But that’s where I struggle with the concept of Jesus being God – it’s too much like ‘God created in our image’ and not the Adamic verse of ‘created in God’s image’. A human God is human in concept…we don’t know how God looks – and thus we can only rely on the idea ‘we are created in God’s image”…and ask ‘how’? There is an element of mystery to be figured out there – cause with certainty comes problems.

    I see in most Christian circles this certainty about God and everything that can be imagined about Him – you would think Christians have it all figured out with the manner and rule in which they discuss God. That’s too damn certain! That’s where we start seeing people speak ‘in God’s name’ and authorizing ideas which can be anti-biblical in nature because ‘they have cornered the market on God’.

    And that all starts with a human ‘image’ placed on the Divine. .

  5. I see in most Christian circles this certainty about God and everything that can be imagined about Him

    Are you sure you’re not producing your own stereotype. There is much that we cannot say for sure as Christians.

    Now Jesus is the Son. He is not the Father. The Father is Spirit and the reason we shouldn’t make graven images of Him is that He doesn’t “look like” anything we could carve. And invariably when we produce a thing that supposedly represents or resembles Him, we are thrusting our projection on Him. God is the great “I AM” (Ex. 3:14). He’s the motherboard so to speak, not some provincial god that idolatry makes Him out to be.

    Idolatry is a problem of the heart most of all. You seem to be trying to make it out as something legalistic contradictiont and applying it to the humanity of Jesus. Christ came to draw people to the Father and billions have followed. Perhaps you should focus on why people believe in Him before throwing Him under the bus.;-)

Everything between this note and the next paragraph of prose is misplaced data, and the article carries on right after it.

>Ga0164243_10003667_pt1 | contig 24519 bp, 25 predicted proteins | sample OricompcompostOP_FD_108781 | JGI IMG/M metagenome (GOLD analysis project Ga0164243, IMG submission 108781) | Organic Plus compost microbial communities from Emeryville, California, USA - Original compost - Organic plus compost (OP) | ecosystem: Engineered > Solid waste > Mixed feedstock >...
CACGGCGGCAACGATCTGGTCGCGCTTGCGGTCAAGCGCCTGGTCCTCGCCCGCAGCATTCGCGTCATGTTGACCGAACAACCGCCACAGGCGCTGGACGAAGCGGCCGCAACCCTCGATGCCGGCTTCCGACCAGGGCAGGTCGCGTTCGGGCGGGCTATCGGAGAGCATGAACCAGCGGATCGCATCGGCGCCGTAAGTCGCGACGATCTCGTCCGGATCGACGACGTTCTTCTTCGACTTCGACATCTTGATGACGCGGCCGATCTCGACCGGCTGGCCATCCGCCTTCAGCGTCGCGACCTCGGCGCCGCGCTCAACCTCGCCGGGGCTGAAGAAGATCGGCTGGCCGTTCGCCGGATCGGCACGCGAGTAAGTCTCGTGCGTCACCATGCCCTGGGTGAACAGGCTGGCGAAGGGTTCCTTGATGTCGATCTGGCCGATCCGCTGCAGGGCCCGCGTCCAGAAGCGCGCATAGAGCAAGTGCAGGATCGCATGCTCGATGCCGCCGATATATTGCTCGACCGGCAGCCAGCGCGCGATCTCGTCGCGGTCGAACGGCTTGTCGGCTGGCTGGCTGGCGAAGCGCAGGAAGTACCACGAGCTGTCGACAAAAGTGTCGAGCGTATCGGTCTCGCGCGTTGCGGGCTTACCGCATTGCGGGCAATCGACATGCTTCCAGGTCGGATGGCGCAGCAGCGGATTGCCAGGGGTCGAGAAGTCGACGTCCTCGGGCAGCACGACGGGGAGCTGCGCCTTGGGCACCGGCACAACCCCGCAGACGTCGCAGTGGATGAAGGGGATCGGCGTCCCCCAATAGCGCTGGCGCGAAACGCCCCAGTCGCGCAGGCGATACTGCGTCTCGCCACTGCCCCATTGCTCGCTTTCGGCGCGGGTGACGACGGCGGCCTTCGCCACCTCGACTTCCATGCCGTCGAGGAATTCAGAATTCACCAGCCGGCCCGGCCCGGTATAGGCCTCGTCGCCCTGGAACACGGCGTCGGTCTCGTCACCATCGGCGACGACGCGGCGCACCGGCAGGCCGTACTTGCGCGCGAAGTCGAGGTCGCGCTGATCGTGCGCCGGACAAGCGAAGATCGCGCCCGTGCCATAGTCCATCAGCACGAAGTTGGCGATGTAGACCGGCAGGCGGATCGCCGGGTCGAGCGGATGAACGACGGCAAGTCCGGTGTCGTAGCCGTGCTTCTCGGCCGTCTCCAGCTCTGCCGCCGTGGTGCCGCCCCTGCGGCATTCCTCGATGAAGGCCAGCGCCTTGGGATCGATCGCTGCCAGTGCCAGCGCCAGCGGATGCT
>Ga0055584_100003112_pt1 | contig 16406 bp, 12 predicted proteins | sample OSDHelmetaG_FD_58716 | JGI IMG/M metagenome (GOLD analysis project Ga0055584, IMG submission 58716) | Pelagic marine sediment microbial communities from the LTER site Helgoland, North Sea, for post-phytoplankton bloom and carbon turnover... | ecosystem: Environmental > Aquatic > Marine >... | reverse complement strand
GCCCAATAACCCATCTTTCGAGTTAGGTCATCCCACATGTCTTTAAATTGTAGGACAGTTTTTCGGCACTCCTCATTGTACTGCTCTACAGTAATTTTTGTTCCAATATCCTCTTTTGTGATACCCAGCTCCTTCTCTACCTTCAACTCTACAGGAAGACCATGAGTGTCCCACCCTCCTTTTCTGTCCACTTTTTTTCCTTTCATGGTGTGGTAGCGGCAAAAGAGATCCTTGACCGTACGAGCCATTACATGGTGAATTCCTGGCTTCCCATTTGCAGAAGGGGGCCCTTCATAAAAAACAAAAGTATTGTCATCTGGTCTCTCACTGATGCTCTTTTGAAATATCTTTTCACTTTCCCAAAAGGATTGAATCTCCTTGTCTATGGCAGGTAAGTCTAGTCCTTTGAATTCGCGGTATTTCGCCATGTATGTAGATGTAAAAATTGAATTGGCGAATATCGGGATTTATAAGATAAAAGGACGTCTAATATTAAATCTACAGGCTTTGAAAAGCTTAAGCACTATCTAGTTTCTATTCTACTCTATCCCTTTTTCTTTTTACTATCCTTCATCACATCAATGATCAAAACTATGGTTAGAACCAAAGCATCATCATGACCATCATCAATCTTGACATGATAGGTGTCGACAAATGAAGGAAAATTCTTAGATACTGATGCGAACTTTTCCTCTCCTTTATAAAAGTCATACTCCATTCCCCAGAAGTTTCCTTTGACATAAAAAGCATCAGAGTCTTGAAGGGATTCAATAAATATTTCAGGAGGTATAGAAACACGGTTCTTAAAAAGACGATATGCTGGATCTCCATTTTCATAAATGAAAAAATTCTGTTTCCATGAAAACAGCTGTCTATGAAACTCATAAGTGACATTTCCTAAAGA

I did a redemptive history quick-study for my class the other day here. You’d need to look up the verses, they are only loosely described. Take care.

  6. **If so, he was a ‘human God’ – the ‘God that was seen’. Now we have an image of God indelibly burnt into our minds – of God as a human person…there is no escaping that fact. **

    I think this can even go one step further — and I’m thinking “out loud” here, so please bear with me. Romans 1 also ties into this idea, of the splendor of God is exchanged for an image shaped like a mortal man, or animals, and that the people revere and worship created things, rather than the Creator.

    That might be one of the concerns I have with any sort of image of Jesus, if we go the route that Jesus is also God. The image of Jesus involves a mortal man. It involves the flesh element, the human element. It also involves a created element, because the Word became flesh at a certain point at time. That flesh aspect had to be created by God. Does that fall under the created vs. Creator aspect, in terms of things to not revere and worship? Because isn’t part of the reverence/worship involving a mortal man?